Whilst we did muse over the possibility as we supped our McDonald’s coffee this morning, I was unprepared for it actually happening. What I’m talking about is the setting of Alberto Contador’s sun – both Quintana and Rodriguez distanced him on the very last climb of the 2013 Tour de France to Semnoz to elbow him off the podium.
I thought he’d resist Rodriguez, at least.
But no, both of them combined to push Alberto off the podium – his natural habitat for the last decade.
The end of an era.
He was the best stage race rider of his generation and one of just a handful of riders to win all three Grand Tours – joining Anquetil, Gimondi, Merckx and Hinault.
If Froome can maintain the raging fire of desire inside him then he’s set to take over Contador’s crown.
But that’s a big ‘if’ – last season Bradley Wiggins was unstoppable.
However that was last year and, ‘the force was strong’ – it’s apparent that his motivation just isn’t the same for 2013.
Froome is a very different character to Wiggins and it’s not difficult to imagine him wanting to win five Tours to join the Greats.
But if he takes that route then it’s unlikely he can ever win a Giro or Vuelta – unless he gives le Tour a ‘by.’
If any further proof was needed that the Giro/Tour or Tour/Vuelta ‘double’ is no longer a viable proposition then check out Cadel Evans position on the GC.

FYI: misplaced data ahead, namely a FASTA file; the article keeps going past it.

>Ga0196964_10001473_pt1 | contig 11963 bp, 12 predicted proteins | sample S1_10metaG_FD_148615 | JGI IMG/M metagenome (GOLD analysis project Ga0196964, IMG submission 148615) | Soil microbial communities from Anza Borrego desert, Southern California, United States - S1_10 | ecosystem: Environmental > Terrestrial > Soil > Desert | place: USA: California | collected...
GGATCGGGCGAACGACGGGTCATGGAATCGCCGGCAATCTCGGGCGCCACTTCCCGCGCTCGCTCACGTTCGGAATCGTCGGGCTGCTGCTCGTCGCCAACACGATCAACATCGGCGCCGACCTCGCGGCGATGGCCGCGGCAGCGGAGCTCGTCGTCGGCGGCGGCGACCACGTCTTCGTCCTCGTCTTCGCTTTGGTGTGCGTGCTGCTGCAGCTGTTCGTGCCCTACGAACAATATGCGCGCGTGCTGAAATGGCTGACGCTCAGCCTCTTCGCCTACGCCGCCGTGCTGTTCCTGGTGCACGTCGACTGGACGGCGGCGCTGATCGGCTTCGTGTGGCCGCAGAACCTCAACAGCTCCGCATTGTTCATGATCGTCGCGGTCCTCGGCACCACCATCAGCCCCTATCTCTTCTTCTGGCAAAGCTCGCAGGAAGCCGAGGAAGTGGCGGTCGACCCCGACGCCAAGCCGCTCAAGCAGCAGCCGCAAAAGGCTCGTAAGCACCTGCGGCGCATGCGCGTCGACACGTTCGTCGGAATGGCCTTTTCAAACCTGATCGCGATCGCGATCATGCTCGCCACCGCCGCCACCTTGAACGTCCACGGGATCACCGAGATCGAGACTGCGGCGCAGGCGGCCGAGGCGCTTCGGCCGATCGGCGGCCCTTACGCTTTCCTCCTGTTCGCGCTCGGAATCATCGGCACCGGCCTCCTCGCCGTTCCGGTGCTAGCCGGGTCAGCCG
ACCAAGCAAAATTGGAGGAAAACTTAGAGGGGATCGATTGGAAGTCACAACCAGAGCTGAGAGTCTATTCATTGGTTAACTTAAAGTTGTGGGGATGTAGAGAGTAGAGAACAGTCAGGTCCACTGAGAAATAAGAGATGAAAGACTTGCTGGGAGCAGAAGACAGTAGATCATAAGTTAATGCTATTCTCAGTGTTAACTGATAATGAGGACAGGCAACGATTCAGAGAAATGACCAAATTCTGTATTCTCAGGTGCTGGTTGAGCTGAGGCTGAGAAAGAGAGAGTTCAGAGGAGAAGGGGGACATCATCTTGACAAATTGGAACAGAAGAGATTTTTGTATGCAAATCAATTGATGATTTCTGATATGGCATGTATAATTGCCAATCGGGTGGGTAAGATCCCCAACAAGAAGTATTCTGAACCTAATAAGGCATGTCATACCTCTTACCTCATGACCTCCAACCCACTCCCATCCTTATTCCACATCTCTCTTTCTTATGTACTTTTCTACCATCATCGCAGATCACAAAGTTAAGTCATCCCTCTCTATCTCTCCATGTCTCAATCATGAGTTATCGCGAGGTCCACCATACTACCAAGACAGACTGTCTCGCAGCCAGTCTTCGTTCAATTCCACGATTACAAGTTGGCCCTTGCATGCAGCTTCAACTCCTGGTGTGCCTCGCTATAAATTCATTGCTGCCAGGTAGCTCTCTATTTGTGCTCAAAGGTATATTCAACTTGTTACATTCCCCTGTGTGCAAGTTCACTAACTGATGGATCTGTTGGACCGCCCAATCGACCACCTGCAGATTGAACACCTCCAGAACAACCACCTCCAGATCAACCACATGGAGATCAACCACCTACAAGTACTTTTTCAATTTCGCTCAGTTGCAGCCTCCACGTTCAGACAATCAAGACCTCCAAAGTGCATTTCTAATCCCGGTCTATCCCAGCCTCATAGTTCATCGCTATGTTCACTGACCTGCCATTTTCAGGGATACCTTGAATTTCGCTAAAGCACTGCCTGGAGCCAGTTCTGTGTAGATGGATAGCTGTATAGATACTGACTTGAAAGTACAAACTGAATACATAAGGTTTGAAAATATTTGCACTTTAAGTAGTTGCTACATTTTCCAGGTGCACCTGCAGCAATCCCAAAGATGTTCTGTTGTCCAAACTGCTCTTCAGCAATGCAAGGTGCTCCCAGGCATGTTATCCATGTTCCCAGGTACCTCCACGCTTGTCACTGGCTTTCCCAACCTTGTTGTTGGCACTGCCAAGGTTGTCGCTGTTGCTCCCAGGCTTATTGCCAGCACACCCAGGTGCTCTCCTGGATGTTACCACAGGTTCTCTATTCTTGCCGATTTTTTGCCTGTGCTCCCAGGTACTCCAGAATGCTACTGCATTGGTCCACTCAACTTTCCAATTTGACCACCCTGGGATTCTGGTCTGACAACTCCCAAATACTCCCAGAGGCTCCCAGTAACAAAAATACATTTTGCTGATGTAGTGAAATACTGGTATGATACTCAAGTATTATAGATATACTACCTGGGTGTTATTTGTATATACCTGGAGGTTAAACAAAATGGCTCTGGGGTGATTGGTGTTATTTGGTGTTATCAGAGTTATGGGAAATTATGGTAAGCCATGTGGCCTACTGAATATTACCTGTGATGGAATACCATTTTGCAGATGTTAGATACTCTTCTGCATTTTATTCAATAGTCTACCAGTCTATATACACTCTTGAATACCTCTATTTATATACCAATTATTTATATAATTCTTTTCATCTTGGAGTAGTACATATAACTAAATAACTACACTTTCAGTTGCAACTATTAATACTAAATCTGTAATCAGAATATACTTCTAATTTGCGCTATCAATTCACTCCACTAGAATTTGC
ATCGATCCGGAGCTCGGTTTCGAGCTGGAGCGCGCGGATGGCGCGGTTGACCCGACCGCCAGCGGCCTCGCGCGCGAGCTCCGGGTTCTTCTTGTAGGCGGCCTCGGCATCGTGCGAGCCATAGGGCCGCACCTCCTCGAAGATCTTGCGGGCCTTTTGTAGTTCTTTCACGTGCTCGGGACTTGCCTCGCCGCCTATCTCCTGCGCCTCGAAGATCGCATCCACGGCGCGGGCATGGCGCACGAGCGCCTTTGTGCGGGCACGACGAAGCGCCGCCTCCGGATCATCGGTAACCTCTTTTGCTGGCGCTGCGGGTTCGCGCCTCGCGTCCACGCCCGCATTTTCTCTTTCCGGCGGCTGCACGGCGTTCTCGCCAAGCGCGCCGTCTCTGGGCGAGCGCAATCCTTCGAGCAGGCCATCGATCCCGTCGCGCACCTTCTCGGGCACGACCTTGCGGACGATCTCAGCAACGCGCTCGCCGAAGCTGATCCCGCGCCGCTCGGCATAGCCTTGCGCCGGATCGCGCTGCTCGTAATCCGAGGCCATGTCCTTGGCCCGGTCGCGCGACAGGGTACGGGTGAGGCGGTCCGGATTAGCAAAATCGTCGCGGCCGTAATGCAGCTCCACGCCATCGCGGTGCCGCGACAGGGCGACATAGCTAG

The two Giro and Tour have very different characters but share the fact that the main protagonists have built their whole year around those 23 days.
There simply isn’t time to recover, build up and peak between the Giro/Tour or Tour/Vuelta.
Albeit, if you have strong motivation, the Giro/Vuelta ‘double’ is possible – ask Rodriguez.
Quintana is the sensation of the race, a stage, second on GC, best young rider and king of the mountains – wow!
But it’s too early to announce him as the second coming – does the name Andy Schleck ring some bells?
Second in the Giro at an early age, a Tour win at the expense of Contador and since then?
Being the left field player coming in with no weight of expectation is one thing.
Dealing with that weight of expectation from the Media and sponsors going in to a Grand Tour is another.
And Rodriguez demands respect, determinedly edging his way back up the standings to make him one of a very few riders to make the podium in all three Grand Tours.
Valverde was strong again, today – there’s little doubt that had he not been caught out in the day of the cross winds then he’d have been a challenger.
And take note of Andrew Talansky’s name – it’s not so long ago he was riding as an amateur for the California Giant team in the USA.
He was right there, today and it would be no surprise to see him on a Grand Tour podium, next year.
And all of France owes a ‘merci‘ to Christophe Riblon for his splendid win on l’Alpe.
Had it not been for the AG2R man then it would have been a disastrous Tour for the home nation.
Tommy Voeckler just hasn’t been himself; Thibaut Pinot bailed out; Brice Feillu is anonymous; Chava isn’t the Chava of old and whilst Rolland tried hard yesterday, he’s not the same rider he was in 2009.